| | |
SOCCER-ENGLAND-QPR-HUGHES:Hughes sweats it out as clock ticks on QPR reign
LONDON (Reuters) - As a player Mark Hughes never shirked a challenge nor backed away from confrontation. Dreaded by defenders throughout Europe, the Welshman enjoyed a fearsome reputation as a fighter.
Rarely in his playing days, however, can the bellicose Hughes have encountered the enormity of challenge now facing him as he bids to cling on to his job as manager of rock-bottom Queen's Park Rangers.
Saturday's home defeat to fellow Premier League strugglers Southampton left Hughes's team as the only team in England's four professional divisions without a win this season.
It also left the manager squarely in the firing line.
"HARRY COME AND SAVE US" read a placard held up by fans at Loftus Road, beseeching former Tottenham manager Harry Redknapp to rescue the ailing West Londoners.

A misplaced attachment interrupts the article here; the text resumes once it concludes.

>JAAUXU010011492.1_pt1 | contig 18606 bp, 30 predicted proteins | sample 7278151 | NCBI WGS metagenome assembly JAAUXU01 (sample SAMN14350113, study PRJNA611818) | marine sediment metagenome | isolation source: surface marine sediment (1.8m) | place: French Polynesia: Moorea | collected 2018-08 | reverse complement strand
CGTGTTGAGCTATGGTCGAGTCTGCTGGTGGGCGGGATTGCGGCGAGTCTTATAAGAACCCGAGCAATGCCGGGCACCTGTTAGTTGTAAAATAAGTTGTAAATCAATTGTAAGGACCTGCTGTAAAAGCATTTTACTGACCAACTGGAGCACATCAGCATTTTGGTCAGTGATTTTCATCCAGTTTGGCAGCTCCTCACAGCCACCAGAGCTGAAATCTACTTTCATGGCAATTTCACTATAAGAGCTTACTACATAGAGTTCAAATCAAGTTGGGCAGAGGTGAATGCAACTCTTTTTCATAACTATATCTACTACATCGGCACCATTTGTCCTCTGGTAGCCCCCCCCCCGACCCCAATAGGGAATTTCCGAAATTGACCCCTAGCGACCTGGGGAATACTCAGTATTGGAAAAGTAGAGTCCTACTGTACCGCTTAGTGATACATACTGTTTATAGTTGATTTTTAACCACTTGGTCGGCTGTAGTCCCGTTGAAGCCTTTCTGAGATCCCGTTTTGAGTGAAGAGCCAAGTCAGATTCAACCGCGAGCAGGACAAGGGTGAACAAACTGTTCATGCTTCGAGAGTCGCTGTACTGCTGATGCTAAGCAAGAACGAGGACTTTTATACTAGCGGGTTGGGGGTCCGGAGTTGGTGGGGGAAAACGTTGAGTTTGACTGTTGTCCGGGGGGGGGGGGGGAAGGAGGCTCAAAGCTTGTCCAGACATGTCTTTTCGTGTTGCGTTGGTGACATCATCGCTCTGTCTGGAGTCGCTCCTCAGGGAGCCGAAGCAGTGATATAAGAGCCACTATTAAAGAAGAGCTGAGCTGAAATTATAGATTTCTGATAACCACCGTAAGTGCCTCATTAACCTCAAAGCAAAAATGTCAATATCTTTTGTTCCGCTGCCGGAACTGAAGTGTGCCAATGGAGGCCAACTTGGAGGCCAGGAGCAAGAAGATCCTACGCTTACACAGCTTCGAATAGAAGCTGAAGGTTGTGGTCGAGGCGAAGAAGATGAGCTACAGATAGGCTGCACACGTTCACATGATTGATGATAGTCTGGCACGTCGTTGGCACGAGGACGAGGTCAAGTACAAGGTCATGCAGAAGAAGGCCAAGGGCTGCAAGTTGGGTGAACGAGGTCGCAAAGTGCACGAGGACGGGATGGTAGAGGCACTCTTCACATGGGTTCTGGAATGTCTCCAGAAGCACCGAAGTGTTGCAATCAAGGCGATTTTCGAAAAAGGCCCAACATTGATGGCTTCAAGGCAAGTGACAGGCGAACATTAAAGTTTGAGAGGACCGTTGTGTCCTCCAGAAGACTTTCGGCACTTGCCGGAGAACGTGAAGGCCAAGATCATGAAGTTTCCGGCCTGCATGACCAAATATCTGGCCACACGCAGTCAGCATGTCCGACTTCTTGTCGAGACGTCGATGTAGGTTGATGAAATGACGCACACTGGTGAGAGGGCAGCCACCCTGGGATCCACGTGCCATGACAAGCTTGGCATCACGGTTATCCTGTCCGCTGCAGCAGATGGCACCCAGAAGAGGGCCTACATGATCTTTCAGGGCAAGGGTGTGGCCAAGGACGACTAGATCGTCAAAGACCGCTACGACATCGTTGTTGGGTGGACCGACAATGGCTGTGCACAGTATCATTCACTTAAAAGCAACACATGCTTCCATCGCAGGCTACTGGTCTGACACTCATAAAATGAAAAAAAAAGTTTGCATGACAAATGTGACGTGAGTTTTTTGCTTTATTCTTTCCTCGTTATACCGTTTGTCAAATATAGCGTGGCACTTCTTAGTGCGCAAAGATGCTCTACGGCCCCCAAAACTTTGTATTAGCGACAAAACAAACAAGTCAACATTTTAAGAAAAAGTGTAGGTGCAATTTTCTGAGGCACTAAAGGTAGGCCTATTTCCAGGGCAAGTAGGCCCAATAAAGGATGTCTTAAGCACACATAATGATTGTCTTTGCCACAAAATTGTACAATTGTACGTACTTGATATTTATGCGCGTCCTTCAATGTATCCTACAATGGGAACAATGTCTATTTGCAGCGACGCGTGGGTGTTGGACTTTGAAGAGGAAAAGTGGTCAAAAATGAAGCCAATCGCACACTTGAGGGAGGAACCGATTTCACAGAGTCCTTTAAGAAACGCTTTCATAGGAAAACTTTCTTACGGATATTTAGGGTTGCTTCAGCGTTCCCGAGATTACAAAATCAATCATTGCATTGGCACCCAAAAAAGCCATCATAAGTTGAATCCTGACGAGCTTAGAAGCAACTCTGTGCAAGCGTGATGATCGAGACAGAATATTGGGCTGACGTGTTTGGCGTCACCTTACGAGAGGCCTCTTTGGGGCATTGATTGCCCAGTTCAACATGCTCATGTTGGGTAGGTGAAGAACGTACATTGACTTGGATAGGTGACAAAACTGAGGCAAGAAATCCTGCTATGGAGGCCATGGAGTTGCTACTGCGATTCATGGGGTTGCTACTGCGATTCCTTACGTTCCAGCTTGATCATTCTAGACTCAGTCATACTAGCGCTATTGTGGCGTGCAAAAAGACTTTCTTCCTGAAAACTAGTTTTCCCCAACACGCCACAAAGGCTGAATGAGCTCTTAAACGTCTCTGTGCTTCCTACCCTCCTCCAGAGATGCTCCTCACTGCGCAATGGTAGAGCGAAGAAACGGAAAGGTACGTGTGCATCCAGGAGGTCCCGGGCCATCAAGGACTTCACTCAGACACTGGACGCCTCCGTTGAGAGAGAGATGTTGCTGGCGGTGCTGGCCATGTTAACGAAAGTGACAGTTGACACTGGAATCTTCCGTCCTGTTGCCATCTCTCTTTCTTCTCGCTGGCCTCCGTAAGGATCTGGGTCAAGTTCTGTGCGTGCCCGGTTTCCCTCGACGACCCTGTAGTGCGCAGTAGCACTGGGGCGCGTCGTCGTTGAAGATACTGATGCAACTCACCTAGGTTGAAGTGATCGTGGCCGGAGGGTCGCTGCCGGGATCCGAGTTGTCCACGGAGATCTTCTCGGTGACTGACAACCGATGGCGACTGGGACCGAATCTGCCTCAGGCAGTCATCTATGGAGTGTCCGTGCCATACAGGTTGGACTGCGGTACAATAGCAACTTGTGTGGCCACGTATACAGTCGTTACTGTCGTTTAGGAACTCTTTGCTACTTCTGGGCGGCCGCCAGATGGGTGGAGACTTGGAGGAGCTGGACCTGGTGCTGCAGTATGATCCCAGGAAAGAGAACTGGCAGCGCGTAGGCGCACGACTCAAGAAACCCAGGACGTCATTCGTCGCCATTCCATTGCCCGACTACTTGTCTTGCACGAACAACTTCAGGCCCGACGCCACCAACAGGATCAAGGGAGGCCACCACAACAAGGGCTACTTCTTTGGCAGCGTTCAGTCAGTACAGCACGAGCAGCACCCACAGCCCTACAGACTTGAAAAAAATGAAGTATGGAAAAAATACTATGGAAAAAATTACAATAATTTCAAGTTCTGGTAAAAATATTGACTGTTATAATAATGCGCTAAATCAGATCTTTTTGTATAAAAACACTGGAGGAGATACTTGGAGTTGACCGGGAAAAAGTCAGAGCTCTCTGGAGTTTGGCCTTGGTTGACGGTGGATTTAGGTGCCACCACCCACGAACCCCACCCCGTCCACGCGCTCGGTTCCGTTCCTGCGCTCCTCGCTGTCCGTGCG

Chants of "You're only here for the money" rang out at the club's Shepherd's Bush stadium, accompanied by the more direct "Hughes Out".
The manger, though, remains defiant in the face of fans' criticism. "I don't run away from challenges, and this is a huge challenge," he told reporters.
"(The performance) was unacceptable. We have to take it on the chin... it is my intention to see it through."
Most pertinent, though, has been club owner Tony Fernandes's response. Usually publicly very supportive of his manager, the Malaysian airline tycoon took to Twitter in the wake of the defeat, but pointedly for once failed to back his man.
"I feel gutted," wrote Fernandes, who also owns the Caterham Formula One motor racing team.
"I have put my heart and soul into this with my other shareholders. And done all we can to give support to players and all management. I can only apologise to the QPR fans. We keep fighting.
"Let me tell you fans come first. Everyone including me let the fans down. Many of us need a hard look at themselves."
On Sunday night, he took to Twitter again. "On my way home from America," the chief of Air Asia
ADS BY GOOGLE
video of the day
Retail buyers, MFs are back; midcaps hold promise: Ambit